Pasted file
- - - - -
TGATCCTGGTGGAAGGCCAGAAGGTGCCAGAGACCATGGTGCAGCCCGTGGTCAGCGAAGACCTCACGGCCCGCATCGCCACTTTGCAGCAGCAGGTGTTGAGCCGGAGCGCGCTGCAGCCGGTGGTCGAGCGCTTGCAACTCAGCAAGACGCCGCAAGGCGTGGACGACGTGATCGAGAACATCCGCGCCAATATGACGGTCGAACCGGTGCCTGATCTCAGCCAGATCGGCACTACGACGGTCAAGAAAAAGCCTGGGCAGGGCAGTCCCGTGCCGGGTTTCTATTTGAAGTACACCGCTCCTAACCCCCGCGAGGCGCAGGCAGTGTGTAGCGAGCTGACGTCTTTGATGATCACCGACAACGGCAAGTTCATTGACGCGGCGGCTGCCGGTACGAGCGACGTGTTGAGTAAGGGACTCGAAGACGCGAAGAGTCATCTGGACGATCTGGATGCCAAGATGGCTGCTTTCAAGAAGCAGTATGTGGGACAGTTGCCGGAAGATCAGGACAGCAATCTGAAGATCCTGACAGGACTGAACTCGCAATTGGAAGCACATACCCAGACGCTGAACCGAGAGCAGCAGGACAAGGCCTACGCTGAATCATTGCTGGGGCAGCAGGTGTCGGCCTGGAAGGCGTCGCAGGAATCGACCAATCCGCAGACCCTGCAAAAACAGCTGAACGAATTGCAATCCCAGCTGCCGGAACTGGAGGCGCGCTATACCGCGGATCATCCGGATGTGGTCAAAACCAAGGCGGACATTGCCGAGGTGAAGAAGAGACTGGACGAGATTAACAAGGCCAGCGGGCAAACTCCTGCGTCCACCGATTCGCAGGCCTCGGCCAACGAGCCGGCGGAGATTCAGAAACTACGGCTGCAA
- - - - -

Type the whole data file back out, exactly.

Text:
TGATCCTGGTGGAAGGCCAGAAGGTGCCAGAGACCATGGTGCAGCCCGTGGTCAGCGAAGACCTCACGGCCCGCATCGCCACTTTGCAGCAGCAGGTGTTGAGCCGGAGCGCGCTGCAGCCGGTGGTCGAGCGCTTGCAACTCAGCAAGACGCCGCAAGGCGTGGACGACGTGATCGAGAACATCCGCGCCAATATGACGGTCGAACCGGTGCCTGATCTCAGCCAGATCGGCACTACGACGGTCAAGAAAAAGCCTGGGCAGGGCAGTCCCGTGCCGGGTTTCTATTTGAAGTACACCGCTCCTAACCCCCGCGAGGCGCAGGCAGTGTGTAGCGAGCTGACGTCTTTGATGATCACCGACAACGGCAAGTTCATTGACGCGGCGGCTGCCGGTACGAGCGACGTGTTGAGTAAGGGACTCGAAGACGCGAAGAGTCATCTGGACGATCTGGATGCCAAGATGGCTGCTTTCAAGAAGCAGTATGTGGGACAGTTGCCGGAAGATCAGGACAGCAATCTGAAGATCCTGACAGGACTGAACTCGCAATTGGAAGCACATACCCAGACGCTGAACCGAGAGCAGCAGGACAAGGCCTACGCTGAATCATTGCTGGGGCAGCAGGTGTCGGCCTGGAAGGCGTCGCAGGAATCGACCAATCCGCAGACCCTGCAAAAACAGCTGAACGAATTGCAATCCCAGCTGCCGGAACTGGAGGCGCGCTATACCGCGGATCATCCGGATGTGGTCAAAACCAAGGCGGACATTGCCGAGGTGAAGAAGAGACTGGACGAGATTAACAAGGCCAGCGGGCAAACTCCTGCGTCCACCGATTCGCAGGCCTCGGCCAACGAGCCGGCGGAGATTCAGAAACTACGGCTGCAA